Carolyn M Clancy
Health Services Research
Although large-scale events such as the September 11 attacks and Hurricane Katrina have heightened awareness and concerns about the ability of our emergency system to handle large-scale events, it is clear that emergency rooms in the country are barely able—and in many cases unable—to handle current, every day demand for their services.
Any one who has been to an emergency department recently can attest to the long waits for care. This anecdotal view is borne out by 2004 data from the Centers for Disease Control and Prevention (McCaig and Nawar, 2006):
One-fifth of the nation’s population had made one or more emergency department visit within the previous 12 months.
Approximately 10 percent of all ambulatory medical care visits in this country occurred in emergency departments.
There were about 209 emergency department visits every minute across the United States (Machlin, 2006).
From 1994 to 2004, the rate emergency departments use increased by 6 percent, from 36.0 to 38.2 visits per 100 persons.
Data from AHRQ’s National Healthcare Quality Report (2006) adds to the picture of emergency care in the United States:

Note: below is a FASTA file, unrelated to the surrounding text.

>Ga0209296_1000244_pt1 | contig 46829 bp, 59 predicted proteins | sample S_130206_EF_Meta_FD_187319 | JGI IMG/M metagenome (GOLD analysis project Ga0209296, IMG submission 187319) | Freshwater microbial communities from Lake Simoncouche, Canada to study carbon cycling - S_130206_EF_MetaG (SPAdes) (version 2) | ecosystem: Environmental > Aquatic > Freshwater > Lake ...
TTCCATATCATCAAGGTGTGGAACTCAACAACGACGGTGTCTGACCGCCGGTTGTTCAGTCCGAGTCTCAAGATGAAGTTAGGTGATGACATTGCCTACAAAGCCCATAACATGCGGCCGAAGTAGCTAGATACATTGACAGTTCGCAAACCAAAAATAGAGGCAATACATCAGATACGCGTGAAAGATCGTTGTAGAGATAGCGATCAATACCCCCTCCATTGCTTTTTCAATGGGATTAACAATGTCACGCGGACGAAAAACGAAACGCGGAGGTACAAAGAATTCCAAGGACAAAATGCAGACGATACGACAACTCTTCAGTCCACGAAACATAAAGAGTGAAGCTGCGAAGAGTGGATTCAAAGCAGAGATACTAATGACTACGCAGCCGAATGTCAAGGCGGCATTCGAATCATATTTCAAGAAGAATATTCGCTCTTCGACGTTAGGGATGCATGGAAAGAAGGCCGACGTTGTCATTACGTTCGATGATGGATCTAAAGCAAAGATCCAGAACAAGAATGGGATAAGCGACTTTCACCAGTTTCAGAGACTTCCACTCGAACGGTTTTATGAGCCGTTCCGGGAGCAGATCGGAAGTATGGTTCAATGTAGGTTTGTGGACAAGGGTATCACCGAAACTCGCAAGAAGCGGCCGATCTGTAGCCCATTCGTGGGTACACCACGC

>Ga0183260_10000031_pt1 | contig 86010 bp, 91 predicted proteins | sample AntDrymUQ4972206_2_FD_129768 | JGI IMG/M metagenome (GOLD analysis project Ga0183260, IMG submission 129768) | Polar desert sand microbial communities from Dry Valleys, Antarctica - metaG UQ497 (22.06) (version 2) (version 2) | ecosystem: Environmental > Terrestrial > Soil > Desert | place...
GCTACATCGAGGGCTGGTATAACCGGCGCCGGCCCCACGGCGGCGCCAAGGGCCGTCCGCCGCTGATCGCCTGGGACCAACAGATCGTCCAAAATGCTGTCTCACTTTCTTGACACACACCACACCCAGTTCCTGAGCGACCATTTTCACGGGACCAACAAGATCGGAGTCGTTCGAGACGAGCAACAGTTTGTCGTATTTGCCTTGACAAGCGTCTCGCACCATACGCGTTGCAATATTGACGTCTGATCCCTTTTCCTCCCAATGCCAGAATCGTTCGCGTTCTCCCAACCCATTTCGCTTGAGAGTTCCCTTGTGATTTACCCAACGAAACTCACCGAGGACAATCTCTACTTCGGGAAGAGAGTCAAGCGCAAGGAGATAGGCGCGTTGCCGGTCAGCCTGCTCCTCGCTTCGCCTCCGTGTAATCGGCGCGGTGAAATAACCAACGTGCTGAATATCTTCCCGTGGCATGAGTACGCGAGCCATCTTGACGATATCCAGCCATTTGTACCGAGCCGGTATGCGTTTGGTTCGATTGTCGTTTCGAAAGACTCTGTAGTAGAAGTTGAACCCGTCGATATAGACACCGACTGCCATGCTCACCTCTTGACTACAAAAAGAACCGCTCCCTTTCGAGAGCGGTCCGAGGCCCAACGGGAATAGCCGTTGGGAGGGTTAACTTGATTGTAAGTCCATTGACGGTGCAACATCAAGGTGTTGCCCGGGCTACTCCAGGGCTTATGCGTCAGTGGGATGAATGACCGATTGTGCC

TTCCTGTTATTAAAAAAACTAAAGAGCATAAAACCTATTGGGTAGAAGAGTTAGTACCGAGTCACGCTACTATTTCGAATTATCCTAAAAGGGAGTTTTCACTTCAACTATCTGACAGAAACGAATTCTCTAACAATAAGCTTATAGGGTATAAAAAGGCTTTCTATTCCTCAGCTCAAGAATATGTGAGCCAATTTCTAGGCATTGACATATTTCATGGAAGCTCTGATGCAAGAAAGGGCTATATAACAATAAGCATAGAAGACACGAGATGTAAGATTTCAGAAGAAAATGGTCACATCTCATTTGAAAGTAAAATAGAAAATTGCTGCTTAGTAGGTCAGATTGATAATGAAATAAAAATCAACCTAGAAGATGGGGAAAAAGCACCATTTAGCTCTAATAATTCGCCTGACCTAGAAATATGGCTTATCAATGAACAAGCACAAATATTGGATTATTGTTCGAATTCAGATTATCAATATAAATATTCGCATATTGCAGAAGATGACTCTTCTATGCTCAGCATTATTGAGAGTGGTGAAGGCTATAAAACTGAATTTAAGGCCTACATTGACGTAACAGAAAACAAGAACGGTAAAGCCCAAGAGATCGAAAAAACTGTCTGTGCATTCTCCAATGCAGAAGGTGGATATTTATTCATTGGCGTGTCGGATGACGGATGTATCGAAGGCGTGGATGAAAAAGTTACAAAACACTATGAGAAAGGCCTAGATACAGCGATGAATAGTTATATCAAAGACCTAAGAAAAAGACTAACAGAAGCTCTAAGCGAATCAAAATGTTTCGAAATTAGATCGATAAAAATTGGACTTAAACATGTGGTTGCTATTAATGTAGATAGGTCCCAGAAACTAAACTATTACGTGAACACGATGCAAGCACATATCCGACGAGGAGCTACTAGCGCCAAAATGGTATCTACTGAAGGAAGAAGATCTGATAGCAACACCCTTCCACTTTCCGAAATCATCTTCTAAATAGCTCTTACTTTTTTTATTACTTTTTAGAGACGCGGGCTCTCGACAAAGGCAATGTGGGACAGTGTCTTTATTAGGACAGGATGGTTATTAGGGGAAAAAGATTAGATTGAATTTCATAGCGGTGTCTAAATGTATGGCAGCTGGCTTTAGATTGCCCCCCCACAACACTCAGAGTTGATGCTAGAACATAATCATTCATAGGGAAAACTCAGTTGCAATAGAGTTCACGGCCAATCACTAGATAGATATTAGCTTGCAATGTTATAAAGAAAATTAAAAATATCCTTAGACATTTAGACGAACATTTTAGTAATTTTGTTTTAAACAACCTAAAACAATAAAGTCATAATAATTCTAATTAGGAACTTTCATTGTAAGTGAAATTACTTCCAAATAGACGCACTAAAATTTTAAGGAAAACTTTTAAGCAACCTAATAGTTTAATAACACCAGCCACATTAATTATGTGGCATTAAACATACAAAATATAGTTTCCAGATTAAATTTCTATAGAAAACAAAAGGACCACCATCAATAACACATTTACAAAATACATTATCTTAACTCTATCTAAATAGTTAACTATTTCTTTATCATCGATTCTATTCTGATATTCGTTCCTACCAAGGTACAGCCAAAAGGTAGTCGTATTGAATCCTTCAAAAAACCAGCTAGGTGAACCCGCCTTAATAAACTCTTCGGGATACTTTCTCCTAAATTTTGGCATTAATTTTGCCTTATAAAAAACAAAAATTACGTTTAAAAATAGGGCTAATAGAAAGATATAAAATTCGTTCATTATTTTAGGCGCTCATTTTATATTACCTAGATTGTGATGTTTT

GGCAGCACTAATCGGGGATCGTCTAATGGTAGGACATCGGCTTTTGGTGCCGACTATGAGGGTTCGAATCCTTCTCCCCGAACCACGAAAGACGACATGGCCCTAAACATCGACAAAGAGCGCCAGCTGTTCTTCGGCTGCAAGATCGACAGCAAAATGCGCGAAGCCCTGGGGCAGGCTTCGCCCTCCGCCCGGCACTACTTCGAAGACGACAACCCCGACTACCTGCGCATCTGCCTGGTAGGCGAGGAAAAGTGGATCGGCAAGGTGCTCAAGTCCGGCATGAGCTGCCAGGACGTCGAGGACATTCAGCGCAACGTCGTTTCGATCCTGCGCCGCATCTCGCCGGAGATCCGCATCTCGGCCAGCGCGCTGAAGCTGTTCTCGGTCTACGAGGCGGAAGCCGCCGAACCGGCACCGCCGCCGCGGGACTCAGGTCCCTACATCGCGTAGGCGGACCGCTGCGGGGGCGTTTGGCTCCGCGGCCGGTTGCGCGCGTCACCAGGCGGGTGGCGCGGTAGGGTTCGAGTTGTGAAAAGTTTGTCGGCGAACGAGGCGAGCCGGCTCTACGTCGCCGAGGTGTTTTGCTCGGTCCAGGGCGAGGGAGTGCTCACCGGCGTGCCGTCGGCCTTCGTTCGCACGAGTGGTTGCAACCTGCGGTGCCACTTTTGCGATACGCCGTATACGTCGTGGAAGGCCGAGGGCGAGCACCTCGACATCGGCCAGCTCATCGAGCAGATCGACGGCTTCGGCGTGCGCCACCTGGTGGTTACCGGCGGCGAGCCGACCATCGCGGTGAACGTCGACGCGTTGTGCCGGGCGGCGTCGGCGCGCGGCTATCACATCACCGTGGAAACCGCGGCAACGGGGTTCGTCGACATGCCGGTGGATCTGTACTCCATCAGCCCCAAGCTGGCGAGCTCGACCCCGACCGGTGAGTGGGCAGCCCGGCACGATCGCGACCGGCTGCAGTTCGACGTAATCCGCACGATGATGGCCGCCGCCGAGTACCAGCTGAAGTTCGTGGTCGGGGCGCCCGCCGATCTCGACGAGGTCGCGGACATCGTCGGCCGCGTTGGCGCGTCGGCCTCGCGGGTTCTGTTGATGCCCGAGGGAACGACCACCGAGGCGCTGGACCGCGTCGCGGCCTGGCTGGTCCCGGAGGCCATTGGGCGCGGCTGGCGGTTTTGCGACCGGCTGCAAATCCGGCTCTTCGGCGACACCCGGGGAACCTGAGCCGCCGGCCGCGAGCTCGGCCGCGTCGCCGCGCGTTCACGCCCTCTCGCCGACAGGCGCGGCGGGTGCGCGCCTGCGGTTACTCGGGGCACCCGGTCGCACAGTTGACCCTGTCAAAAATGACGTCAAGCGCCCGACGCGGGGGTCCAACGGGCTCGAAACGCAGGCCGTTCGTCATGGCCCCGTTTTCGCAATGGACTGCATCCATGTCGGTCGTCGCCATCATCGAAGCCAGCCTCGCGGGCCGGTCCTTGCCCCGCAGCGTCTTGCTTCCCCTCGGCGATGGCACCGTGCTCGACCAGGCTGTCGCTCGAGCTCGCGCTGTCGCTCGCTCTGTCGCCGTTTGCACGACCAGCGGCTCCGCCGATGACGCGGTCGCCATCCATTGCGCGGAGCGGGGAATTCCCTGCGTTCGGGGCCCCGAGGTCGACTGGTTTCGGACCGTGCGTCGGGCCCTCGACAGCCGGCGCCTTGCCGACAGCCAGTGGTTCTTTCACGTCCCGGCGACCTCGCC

In 2004, 1.8 percent of emergency department patients left before being seen.
In 2004, about a quarter of patients admitted to the hospital from an emergency department spent more than 6 hours in the emergency room.
In recent reports, the Robert Wood Johnson Foundation has described hospital emergency departments as “bursting at the seams,” while the Institute of Medicine (IOM) entitled one of three recent reports on emergency care in the United States Hospital—Based Emergency Care: At the Breaking Point (IOM, 2006).
In this commentary, I would like to describe some recent findings of this IOM report, highlight some existing AHRQ activities in this area, and discuss some research questions posed by the IOM and which the readers of this journal might consider pursuing. As the leading health services researchers in the world, the readers of HSR can contribute greatly to the body of research that will inform efforts to improve the quality, safety, efficiency, and effectiveness of emergency room care.